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USMLE – Achalasia

Pathophysiology
1. Chronic, usually progressive, disorder of myenteric plexus of the esophagus
2. Lower esophageal sphincter does not relax with swallowing
3. Contractions are simultaneous and nonperistaltic in nature
4. Classified as primary (idiopathic) or secondary (if cause is known)

Signs and Symptoms
1. Regurgitation of undigested food
2. Dysphagia for both solids and liquids (worse if eating is hurried or patient is under stress)
3. Weight loss
4. Chest pain
5. Pulmonary aspiration
6. Difficulty belching

Characteristic Test Findings
1. Loss of gastric bubble on abdominal series
2. Air-fluid level in mediastinum (represents food in esophagus) on chest radiograph
3. Beak-like narrowing with proximal esophageal dilation on barium swallow
4. Increased resting pressure in esophagus
5. Normal or increased lower esophageal sphincter pressure
6. Defective swallow-induced relaxation of lower esophageal sphincter with CCK administration

Histology/Gross Pathology
1. Initial loss of inhibitory intramural neurons containing VIP and nitric oxide
2. Later in disease, decreased cholinergic neurons

Associated Conditions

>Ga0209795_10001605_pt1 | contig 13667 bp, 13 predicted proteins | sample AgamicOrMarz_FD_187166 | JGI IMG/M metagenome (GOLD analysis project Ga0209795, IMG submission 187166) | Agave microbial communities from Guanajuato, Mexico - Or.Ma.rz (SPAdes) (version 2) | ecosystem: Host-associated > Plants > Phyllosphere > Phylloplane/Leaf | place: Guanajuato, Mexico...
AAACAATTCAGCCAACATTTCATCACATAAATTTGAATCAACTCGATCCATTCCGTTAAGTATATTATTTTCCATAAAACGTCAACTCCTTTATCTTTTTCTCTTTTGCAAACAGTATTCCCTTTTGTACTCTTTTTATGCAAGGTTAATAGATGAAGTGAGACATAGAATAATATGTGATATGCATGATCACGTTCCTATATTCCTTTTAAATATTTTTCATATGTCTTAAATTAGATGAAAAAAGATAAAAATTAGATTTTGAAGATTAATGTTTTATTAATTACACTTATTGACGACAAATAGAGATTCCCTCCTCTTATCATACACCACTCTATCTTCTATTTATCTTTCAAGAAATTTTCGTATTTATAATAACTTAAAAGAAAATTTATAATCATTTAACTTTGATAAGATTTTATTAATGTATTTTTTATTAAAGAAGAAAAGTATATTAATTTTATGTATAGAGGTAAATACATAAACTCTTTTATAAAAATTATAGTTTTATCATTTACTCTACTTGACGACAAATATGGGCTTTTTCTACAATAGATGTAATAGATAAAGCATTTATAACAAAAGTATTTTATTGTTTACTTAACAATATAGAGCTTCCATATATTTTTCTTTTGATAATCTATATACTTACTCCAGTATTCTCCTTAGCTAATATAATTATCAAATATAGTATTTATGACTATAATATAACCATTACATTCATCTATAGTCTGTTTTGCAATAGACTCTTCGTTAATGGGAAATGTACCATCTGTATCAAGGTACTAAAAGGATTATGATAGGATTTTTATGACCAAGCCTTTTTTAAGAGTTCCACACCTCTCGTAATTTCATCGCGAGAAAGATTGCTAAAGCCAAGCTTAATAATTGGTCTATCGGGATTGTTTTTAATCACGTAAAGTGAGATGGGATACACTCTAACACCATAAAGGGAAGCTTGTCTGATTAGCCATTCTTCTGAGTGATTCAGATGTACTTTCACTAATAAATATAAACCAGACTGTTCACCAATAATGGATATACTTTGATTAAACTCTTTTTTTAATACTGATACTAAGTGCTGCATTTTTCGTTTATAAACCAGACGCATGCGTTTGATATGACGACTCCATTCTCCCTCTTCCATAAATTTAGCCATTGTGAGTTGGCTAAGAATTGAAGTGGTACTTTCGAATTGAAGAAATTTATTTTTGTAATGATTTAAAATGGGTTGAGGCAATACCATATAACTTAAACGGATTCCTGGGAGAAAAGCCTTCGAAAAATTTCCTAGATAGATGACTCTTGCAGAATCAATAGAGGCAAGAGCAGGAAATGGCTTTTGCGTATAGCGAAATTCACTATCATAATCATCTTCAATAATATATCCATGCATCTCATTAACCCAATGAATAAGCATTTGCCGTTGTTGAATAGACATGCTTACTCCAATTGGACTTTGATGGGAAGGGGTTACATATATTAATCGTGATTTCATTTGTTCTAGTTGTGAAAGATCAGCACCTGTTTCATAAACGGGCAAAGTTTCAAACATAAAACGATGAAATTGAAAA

1. Lyme disease
2. Lymphoma
3. Chagas’ disease
4. Gastric carcinoma involving the gastroesophageal junction
5. Viral infections
6. Eosinophilic gastroenteritis
7. Neurodegenerative diseases

Treatment
1. Short-term palliation (to increase relaxation of sphincter) with nitrates (nitroglycerin sublingually before meals), calcium channel blockers (nifedipine), and endoscopic botulinum injections
2. Balloon dilatation with mechanical tearing of muscle fibers (effective in 85% of patients)
3. Laparoscopic Heller myotomy (extramucosal excision of circular muscle layer) is treatment of choice

Tips for USMLE
1. Achalasia has simultaneous contractures of the esophagus – if amplitude is low, it is classic achalasia; if amplitude is large, it is vigorous achalasia
2. Normally, CCK stimulation causes lower esophageal sphincter to relax; in achalasia, CCK causes sphincter to contract
3. Achalasia and GERD are usually considered mutually exclusive
4. If lower esophageal sphincter does not relax or has increased pressure, think achalasia
5. If bird’s beak esophagus is mentioned, think achalasia
6. If the patient is a 34-year-old woman who develops increasing chest discomfort and difficult swallowing when she eats, who has vomited after eating 6 times in the past 2 weeks, and whose chest radiograph shows lung consolidation in the right upper and middle lung fields, think achalasia

Lillian Thompson By Lillian Thompson

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